As a blogger, there is nothing more exciting than writing something that generates a reply or comment from someone who happens to drop by your blog.
That happened recently when I gave some preliminary thoughts about Windows S and I appreciate reading the thoughts/perspectives from those who cared to drop off a thought or two. Quite frankly, it was very interesting reading on my part and maybe more insightful than my original post. You can’t ask for more than that.
To be fair, we’re still a way from the release of this product and hardware and software vendors will have a great deal of say as to how this will roll out.
If you’ve got the time, check out the comments.
Embedded in a reply from Cal Armstrong was an eye opener for me. It took me off into a completely different direction.
The only thing a proprietary store does is ensure a profit-path for Apple/Google/Microsoft and arguably add some convenience in finding them (Tucows had reviews). And in Apple’s case, an opportunity to impose a US cultural perspective.
The bold text above is mine.
As a Canadian, and Ontarian, I did some real thinking over this comment.
I know that many folks, including me, will change their keyboard layout to Canadian and make the default dictionary Canadian.
But, does a keyboard a culture make?
- Canadian culture is more than a US keyboard with a u added in words like colour.
- Canadian culture is more than a British dictionary because we have tires and not tyres.
Of course not. But, seeing things spelled differently over and over again starts to make you think that it’s true. Ditto for content that you read. There are always perspective and points of view in writing.
So, if we believe that Canadian culture is important, what are we prepared to do about it? Will you only use Canadian content material? Teacher-librarians are wonderful people to have a discussion with about the appropriate selection of learning materials. Do you put as much thought into the selection of computer material from your device’s store or from wherever you get your resources? Or, do you just throw up your hands and say “It’s either this or nothing”.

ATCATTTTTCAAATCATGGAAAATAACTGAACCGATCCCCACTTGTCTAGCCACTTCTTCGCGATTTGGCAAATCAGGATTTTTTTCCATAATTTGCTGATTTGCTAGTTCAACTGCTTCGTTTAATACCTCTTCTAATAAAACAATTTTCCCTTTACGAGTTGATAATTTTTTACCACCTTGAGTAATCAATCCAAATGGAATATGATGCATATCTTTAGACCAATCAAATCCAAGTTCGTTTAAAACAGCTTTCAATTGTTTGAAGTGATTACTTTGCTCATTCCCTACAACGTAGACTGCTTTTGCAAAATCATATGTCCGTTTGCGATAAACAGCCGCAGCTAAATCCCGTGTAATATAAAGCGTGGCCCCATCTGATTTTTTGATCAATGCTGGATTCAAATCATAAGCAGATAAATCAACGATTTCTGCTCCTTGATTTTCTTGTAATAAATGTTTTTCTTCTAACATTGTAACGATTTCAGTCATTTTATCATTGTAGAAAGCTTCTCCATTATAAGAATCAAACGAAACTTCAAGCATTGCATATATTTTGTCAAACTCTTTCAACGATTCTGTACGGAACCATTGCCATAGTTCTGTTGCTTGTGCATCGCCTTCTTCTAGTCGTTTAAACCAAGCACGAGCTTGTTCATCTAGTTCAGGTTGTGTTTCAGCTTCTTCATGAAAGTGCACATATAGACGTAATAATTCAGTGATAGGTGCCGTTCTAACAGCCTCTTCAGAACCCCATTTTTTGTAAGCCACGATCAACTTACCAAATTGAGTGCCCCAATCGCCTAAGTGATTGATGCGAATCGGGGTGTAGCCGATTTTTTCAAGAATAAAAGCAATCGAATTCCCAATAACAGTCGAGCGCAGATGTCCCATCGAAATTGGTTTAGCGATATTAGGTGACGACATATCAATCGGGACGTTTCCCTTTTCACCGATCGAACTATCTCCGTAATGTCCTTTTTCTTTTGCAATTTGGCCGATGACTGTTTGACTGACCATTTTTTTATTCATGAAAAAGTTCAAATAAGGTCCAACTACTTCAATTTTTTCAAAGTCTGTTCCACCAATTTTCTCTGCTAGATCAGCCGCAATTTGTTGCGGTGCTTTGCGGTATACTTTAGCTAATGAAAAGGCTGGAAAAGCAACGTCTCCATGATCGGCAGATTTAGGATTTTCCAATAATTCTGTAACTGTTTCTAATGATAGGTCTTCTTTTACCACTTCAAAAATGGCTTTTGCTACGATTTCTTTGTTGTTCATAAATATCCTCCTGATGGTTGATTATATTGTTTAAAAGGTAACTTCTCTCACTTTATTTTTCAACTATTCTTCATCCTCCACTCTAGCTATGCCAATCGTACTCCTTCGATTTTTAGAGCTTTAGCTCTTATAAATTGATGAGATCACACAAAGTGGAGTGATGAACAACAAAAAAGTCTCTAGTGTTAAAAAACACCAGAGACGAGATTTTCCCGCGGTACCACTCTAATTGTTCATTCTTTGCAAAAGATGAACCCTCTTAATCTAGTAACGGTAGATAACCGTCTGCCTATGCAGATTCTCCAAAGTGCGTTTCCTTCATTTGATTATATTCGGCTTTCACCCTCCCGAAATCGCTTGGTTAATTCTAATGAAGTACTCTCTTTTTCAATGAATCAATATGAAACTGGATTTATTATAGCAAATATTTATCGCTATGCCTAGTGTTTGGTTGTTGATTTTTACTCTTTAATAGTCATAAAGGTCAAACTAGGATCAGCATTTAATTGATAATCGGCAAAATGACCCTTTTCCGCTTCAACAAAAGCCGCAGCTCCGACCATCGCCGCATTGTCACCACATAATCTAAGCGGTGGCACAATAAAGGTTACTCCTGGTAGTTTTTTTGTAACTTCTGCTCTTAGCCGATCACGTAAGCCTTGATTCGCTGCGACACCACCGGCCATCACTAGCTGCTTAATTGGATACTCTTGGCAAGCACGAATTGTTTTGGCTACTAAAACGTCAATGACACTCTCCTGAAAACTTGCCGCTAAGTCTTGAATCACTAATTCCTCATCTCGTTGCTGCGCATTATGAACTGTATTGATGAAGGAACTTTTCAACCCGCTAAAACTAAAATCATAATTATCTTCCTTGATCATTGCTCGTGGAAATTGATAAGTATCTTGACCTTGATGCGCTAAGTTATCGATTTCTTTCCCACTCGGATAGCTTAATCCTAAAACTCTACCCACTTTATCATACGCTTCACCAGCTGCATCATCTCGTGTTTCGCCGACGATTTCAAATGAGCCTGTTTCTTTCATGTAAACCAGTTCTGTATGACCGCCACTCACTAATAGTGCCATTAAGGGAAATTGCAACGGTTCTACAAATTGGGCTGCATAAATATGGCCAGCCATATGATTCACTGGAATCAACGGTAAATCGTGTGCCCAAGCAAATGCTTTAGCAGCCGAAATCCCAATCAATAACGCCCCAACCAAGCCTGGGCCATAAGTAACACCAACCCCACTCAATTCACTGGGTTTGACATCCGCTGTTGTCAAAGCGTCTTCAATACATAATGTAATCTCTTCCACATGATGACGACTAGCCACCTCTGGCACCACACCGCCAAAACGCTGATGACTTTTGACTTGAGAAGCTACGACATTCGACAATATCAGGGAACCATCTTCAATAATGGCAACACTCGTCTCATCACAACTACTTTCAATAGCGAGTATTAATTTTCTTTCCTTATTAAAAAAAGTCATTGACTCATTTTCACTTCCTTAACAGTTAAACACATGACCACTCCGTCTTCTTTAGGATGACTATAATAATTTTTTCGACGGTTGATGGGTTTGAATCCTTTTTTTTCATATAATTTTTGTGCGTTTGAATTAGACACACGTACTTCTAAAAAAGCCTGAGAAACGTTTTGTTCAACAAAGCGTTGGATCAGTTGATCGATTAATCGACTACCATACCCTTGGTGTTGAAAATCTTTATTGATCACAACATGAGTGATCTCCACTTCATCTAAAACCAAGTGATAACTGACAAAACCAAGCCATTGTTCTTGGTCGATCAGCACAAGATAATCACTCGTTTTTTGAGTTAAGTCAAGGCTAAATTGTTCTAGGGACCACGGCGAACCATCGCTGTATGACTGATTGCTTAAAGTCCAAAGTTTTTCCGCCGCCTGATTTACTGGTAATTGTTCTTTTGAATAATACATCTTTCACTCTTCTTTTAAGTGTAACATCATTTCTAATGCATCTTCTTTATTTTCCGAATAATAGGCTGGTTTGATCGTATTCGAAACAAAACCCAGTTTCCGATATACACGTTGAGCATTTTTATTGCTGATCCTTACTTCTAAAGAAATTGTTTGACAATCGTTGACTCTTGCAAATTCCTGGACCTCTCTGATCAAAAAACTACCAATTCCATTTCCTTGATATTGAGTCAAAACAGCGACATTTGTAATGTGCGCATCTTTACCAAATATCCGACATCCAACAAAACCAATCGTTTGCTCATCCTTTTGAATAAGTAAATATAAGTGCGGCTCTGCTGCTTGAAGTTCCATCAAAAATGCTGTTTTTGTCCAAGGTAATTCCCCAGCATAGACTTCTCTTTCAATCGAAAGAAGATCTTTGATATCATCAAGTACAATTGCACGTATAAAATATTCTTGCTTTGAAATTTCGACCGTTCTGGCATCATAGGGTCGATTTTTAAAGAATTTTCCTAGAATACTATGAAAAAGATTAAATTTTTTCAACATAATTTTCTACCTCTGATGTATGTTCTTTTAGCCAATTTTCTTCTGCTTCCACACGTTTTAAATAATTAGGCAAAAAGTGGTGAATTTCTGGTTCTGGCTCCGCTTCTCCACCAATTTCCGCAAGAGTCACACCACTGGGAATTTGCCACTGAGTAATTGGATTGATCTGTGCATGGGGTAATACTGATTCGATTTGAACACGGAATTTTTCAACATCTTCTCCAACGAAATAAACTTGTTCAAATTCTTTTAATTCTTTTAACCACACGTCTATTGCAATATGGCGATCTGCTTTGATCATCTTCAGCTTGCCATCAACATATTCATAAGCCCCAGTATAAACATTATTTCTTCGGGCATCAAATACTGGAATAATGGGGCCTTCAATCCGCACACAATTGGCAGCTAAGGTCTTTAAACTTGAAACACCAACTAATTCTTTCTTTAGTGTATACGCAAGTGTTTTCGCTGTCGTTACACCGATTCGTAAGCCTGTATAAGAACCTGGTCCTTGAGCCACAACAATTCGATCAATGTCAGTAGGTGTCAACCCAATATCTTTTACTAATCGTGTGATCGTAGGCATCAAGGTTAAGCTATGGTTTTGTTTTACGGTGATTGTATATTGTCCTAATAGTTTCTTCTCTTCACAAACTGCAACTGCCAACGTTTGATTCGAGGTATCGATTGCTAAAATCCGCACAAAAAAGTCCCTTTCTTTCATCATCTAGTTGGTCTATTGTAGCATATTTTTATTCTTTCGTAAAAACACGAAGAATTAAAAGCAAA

In your classroom, what does it mean to you?
One thought on “Perspective(s)”
We are quite fortunate that significant latitude is allowed in the selection of learning materials in our schools. I have always appreciated seeing the red-and-white Maple Leaf sticker on books that is added by libraries (public and school) to highlight Canadian-authored materials. Just yesterday I borrowed a book from our school library for use in a Social Studies lesson and noted with satisfaction that it had the sticker. While the machinations of bodies like the CRTC don’t generate a lot of headlines in the larger scope of things, it is comforting to know that the importance of Canadian culture is valued, and that our options and choices remain informed.
While I can’t offer a commentary on the Microsoft app store, as my use of Windows 10 is pretty much limited to when I’m testing out new releases of Minecraft, I will say that I have been pleased in seeing the way iTunes and the Apple App Store highlight Canadian artists and Canadian-developed apps over the years. Most recently I have enjoyed seeing collections of apps in the App Store (most frequently this happens on my iPad) that include a Canada150 designation. Just now I went looking for a collection I had seen in the past 10 days that highlighted apps developed by tech companies in the Waterloo-Toronto corridor. Instead I found a collection of apps in support of Montreal as it celebrates its 375th anniversary along with a Canada150 “Made in Montreal” collection. I was also pleased to learn that the Award-winning Chameleon Run game (I confess I’m not very good at it yet) was developed by a Canadian indie-game-developer out of Saskatoon called Noodlecake.
Having choice is important, be it in the selection of learning materials, music, apps, search engines, web browsers, or operating systems. It is important that we continue to value freedom of choice, and that we exercise our responsibilities carefully when we make decisions on the behalf of our learners.